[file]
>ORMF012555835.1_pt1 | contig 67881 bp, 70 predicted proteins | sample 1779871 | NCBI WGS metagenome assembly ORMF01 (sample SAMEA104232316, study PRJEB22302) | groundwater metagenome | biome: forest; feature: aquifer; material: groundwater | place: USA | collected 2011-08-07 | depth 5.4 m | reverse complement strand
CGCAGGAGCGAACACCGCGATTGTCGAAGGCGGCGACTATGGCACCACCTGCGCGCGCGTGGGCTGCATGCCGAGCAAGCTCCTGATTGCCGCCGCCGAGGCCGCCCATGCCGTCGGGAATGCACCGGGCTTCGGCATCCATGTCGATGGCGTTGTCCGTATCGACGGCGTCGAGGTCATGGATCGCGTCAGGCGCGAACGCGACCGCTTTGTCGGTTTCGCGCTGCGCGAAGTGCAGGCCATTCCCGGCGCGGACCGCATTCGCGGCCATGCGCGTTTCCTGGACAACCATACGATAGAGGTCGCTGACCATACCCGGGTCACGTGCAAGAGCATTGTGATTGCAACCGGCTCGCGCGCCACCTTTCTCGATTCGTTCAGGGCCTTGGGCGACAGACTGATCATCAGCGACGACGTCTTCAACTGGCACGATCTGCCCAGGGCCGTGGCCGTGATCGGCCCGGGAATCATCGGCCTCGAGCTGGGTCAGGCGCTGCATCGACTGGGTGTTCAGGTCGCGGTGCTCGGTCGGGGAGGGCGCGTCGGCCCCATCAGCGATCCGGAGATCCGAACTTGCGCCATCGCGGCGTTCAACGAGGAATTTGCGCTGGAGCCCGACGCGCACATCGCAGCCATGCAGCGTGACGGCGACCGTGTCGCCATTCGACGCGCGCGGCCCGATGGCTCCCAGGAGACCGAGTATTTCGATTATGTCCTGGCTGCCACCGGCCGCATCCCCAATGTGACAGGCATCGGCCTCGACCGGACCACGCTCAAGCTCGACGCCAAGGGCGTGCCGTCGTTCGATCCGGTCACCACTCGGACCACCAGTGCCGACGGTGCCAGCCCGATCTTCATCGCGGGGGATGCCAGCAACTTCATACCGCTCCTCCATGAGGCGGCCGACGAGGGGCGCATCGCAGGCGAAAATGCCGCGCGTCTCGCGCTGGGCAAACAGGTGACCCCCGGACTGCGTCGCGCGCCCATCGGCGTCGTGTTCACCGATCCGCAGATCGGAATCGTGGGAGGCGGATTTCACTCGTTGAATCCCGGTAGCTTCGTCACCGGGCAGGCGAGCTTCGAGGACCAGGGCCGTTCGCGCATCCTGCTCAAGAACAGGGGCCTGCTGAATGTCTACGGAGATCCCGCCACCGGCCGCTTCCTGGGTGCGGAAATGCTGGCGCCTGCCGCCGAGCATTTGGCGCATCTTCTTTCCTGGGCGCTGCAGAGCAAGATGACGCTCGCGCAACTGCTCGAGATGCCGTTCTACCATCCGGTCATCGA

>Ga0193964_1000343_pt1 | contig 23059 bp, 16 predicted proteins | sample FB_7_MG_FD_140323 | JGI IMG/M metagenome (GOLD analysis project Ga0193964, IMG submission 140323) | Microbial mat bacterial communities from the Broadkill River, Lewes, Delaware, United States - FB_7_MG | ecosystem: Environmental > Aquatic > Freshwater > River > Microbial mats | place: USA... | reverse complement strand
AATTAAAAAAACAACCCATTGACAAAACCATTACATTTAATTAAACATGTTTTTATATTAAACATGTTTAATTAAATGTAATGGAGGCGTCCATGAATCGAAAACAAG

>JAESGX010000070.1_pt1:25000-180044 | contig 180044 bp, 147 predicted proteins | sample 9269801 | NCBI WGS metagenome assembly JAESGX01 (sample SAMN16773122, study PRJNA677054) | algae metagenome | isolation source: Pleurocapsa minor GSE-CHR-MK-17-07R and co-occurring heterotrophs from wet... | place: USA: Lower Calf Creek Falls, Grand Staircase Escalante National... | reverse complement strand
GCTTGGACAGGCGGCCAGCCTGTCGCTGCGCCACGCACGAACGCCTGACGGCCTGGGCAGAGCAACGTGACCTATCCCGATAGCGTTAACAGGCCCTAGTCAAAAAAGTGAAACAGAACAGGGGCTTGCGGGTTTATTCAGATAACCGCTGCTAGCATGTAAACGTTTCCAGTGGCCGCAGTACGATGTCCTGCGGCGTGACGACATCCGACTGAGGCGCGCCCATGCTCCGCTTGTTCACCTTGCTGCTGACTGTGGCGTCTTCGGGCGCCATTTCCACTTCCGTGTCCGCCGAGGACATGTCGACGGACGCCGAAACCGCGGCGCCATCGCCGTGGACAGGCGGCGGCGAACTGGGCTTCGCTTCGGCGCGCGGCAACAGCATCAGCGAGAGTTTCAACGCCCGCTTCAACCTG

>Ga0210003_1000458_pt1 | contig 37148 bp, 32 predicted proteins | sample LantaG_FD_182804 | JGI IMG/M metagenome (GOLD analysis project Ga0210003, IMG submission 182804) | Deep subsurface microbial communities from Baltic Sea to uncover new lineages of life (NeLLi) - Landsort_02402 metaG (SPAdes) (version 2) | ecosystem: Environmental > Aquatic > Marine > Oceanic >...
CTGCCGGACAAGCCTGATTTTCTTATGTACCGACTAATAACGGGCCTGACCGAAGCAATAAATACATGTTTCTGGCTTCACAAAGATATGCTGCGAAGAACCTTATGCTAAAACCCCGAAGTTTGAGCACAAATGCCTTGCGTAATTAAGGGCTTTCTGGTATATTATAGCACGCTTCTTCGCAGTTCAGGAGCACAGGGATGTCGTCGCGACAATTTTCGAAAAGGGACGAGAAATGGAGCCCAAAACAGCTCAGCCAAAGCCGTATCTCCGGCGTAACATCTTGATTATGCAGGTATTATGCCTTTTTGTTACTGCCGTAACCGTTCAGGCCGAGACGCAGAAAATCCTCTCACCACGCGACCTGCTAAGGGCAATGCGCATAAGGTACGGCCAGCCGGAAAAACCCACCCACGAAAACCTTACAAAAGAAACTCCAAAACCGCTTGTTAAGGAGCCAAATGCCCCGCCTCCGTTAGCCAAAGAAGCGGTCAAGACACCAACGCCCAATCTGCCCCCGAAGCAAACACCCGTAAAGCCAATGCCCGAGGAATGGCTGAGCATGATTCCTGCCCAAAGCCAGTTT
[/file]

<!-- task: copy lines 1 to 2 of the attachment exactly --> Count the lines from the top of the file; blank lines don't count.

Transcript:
>ORMF012555835.1_pt1 | contig 67881 bp, 70 predicted proteins | sample 1779871 | NCBI WGS metagenome assembly ORMF01 (sample SAMEA104232316, study PRJEB22302) | groundwater metagenome | biome: forest; feature: aquifer; material: groundwater | place: USA | collected 2011-08-07 | depth 5.4 m | reverse complement strand
CGCAGGAGCGAACACCGCGATTGTCGAAGGCGGCGACTATGGCACCACCTGCGCGCGCGTGGGCTGCATGCCGAGCAAGCTCCTGATTGCCGCCGCCGAGGCCGCCCATGCCGTCGGGAATGCACCGGGCTTCGGCATCCATGTCGATGGCGTTGTCCGTATCGACGGCGTCGAGGTCATGGATCGCGTCAGGCGCGAACGCGACCGCTTTGTCGGTTTCGCGCTGCGCGAAGTGCAGGCCATTCCCGGCGCGGACCGCATTCGCGGCCATGCGCGTTTCCTGGACAACCATACGATAGAGGTCGCTGACCATACCCGGGTCACGTGCAAGAGCATTGTGATTGCAACCGGCTCGCGCGCCACCTTTCTCGATTCGTTCAGGGCCTTGGGCGACAGACTGATCATCAGCGACGACGTCTTCAACTGGCACGATCTGCCCAGGGCCGTGGCCGTGATCGGCCCGGGAATCATCGGCCTCGAGCTGGGTCAGGCGCTGCATCGACTGGGTGTTCAGGTCGCGGTGCTCGGTCGGGGAGGGCGCGTCGGCCCCATCAGCGATCCGGAGATCCGAACTTGCGCCATCGCGGCGTTCAACGAGGAATTTGCGCTGGAGCCCGACGCGCACATCGCAGCCATGCAGCGTGACGGCGACCGTGTCGCCATTCGACGCGCGCGGCCCGATGGCTCCCAGGAGACCGAGTATTTCGATTATGTCCTGGCTGCCACCGGCCGCATCCCCAATGTGACAGGCATCGGCCTCGACCGGACCACGCTCAAGCTCGACGCCAAGGGCGTGCCGTCGTTCGATCCGGTCACCACTCGGACCACCAGTGCCGACGGTGCCAGCCCGATCTTCATCGCGGGGGATGCCAGCAACTTCATACCGCTCCTCCATGAGGCGGCCGACGAGGGGCGCATCGCAGGCGAAAATGCCGCGCGTCTCGCGCTGGGCAAACAGGTGACCCCCGGACTGCGTCGCGCGCCCATCGGCGTCGTGTTCACCGATCCGCAGATCGGAATCGTGGGAGGCGGATTTCACTCGTTGAATCCCGGTAGCTTCGTCACCGGGCAGGCGAGCTTCGAGGACCAGGGCCGTTCGCGCATCCTGCTCAAGAACAGGGGCCTGCTGAATGTCTACGGAGATCCCGCCACCGGCCGCTTCCTGGGTGCGGAAATGCTGGCGCCTGCCGCCGAGCATTTGGCGCATCTTCTTTCCTGGGCGCTGCAGAGCAAGATGACGCTCGCGCAACTGCTCGAGATGCCGTTCTACCATCCGGTCATCGA